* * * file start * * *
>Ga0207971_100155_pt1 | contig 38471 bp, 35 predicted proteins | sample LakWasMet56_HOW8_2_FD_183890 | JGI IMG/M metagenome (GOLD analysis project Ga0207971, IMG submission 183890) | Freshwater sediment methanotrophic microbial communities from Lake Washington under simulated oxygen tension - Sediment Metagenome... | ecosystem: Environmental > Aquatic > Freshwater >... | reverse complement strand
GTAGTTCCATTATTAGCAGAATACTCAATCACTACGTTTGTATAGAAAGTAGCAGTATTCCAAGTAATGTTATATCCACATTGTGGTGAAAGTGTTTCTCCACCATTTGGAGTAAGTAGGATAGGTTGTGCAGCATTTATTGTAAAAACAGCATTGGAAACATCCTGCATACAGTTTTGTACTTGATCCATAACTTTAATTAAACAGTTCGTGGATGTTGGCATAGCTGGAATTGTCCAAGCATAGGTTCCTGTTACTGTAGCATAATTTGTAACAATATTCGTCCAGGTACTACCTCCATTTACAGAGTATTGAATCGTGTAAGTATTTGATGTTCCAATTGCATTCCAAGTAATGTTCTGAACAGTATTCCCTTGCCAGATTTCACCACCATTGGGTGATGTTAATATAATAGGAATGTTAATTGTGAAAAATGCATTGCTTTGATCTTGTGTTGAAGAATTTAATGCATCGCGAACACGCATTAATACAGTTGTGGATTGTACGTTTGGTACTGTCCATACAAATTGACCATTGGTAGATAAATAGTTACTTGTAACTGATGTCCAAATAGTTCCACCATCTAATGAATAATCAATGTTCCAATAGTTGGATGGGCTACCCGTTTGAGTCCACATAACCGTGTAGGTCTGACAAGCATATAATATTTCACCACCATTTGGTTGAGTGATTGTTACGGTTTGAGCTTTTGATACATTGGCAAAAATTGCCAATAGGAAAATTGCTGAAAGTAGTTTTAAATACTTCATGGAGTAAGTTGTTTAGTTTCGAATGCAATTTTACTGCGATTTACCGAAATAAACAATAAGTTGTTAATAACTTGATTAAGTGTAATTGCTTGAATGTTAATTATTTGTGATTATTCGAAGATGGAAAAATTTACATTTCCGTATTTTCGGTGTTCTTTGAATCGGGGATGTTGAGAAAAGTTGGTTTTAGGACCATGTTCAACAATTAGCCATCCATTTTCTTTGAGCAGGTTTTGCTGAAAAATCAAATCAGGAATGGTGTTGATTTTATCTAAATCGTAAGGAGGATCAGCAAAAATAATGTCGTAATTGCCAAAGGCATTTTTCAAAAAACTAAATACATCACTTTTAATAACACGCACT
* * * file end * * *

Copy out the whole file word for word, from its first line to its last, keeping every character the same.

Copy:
>Ga0207971_100155_pt1 | contig 38471 bp, 35 predicted proteins | sample LakWasMet56_HOW8_2_FD_183890 | JGI IMG/M metagenome (GOLD analysis project Ga0207971, IMG submission 183890) | Freshwater sediment methanotrophic microbial communities from Lake Washington under simulated oxygen tension - Sediment Metagenome... | ecosystem: Environmental > Aquatic > Freshwater >... | reverse complement strand
GTAGTTCCATTATTAGCAGAATACTCAATCACTACGTTTGTATAGAAAGTAGCAGTATTCCAAGTAATGTTATATCCACATTGTGGTGAAAGTGTTTCTCCACCATTTGGAGTAAGTAGGATAGGTTGTGCAGCATTTATTGTAAAAACAGCATTGGAAACATCCTGCATACAGTTTTGTACTTGATCCATAACTTTAATTAAACAGTTCGTGGATGTTGGCATAGCTGGAATTGTCCAAGCATAGGTTCCTGTTACTGTAGCATAATTTGTAACAATATTCGTCCAGGTACTACCTCCATTTACAGAGTATTGAATCGTGTAAGTATTTGATGTTCCAATTGCATTCCAAGTAATGTTCTGAACAGTATTCCCTTGCCAGATTTCACCACCATTGGGTGATGTTAATATAATAGGAATGTTAATTGTGAAAAATGCATTGCTTTGATCTTGTGTTGAAGAATTTAATGCATCGCGAACACGCATTAATACAGTTGTGGATTGTACGTTTGGTACTGTCCATACAAATTGACCATTGGTAGATAAATAGTTACTTGTAACTGATGTCCAAATAGTTCCACCATCTAATGAATAATCAATGTTCCAATAGTTGGATGGGCTACCCGTTTGAGTCCACATAACCGTGTAGGTCTGACAAGCATATAATATTTCACCACCATTTGGTTGAGTGATTGTTACGGTTTGAGCTTTTGATACATTGGCAAAAATTGCCAATAGGAAAATTGCTGAAAGTAGTTTTAAATACTTCATGGAGTAAGTTGTTTAGTTTCGAATGCAATTTTACTGCGATTTACCGAAATAAACAATAAGTTGTTAATAACTTGATTAAGTGTAATTGCTTGAATGTTAATTATTTGTGATTATTCGAAGATGGAAAAATTTACATTTCCGTATTTTCGGTGTTCTTTGAATCGGGGATGTTGAGAAAAGTTGGTTTTAGGACCATGTTCAACAATTAGCCATCCATTTTCTTTGAGCAGGTTTTGCTGAAAAATCAAATCAGGAATGGTGTTGATTTTATCTAAATCGTAAGGAGGATCAGCAAAAATAATGTCGTAATTGCCAAAGGCATTTTTCAAAAAACTAAATACATCACTTTTAATAACACGCACT